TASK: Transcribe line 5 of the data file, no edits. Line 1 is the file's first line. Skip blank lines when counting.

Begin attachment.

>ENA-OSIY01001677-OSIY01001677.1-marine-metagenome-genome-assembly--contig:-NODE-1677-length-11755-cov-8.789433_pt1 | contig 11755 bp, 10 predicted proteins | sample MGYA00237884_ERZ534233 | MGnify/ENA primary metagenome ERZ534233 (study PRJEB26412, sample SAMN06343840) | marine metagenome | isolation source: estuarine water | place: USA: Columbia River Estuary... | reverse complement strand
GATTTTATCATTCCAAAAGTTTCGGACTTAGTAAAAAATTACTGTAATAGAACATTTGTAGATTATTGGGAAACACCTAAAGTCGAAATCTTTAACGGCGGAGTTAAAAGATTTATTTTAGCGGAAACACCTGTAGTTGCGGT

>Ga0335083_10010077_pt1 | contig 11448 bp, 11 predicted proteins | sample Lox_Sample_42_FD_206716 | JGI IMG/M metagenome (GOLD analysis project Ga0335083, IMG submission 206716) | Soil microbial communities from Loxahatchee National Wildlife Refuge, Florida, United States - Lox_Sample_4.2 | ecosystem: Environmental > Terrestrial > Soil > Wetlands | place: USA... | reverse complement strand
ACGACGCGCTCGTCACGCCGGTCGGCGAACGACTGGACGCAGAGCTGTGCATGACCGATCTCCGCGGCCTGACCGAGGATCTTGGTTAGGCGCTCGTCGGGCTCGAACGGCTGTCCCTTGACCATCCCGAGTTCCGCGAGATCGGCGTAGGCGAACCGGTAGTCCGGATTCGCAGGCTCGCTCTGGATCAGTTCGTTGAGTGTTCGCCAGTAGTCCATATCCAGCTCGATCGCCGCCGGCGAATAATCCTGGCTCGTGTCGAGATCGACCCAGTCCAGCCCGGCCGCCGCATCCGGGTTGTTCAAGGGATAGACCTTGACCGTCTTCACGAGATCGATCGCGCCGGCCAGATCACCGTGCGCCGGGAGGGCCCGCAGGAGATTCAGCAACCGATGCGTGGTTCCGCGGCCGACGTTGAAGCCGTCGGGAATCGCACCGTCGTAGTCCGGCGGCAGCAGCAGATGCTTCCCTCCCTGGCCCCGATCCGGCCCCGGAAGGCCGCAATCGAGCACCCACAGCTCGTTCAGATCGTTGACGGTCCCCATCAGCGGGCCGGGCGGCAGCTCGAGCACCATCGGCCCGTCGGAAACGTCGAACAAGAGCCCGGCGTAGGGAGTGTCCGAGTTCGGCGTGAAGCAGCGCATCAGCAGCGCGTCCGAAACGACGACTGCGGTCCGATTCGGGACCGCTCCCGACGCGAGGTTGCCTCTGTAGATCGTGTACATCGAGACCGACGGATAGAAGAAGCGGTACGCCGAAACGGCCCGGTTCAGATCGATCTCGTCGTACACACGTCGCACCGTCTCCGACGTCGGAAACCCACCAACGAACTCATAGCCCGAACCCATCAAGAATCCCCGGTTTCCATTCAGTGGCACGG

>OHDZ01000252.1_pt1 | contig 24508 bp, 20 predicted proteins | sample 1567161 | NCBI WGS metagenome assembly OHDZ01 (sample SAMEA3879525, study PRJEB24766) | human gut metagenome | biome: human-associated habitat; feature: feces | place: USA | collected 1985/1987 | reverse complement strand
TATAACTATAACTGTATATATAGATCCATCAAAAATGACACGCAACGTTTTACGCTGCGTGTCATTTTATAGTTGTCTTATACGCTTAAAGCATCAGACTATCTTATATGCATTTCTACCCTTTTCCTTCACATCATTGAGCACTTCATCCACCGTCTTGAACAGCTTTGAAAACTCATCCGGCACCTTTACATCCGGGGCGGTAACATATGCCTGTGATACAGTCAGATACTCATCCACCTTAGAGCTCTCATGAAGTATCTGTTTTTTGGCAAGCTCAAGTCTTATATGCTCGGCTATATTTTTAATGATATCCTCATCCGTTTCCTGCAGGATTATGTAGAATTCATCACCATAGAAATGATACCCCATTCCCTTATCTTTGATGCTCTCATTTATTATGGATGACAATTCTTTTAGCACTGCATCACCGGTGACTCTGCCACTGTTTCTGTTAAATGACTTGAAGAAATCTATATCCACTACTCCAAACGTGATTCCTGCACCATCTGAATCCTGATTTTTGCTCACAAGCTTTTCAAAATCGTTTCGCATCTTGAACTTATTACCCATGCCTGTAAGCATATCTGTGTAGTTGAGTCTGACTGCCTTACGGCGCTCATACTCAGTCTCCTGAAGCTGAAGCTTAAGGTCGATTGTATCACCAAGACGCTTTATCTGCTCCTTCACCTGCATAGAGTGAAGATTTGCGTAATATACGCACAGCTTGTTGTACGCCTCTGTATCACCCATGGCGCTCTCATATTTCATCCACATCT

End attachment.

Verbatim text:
>OHDZ01000252.1_pt1 | contig 24508 bp, 20 predicted proteins | sample 1567161 | NCBI WGS metagenome assembly OHDZ01 (sample SAMEA3879525, study PRJEB24766) | human gut metagenome | biome: human-associated habitat; feature: feces | place: USA | collected 1985/1987 | reverse complement strand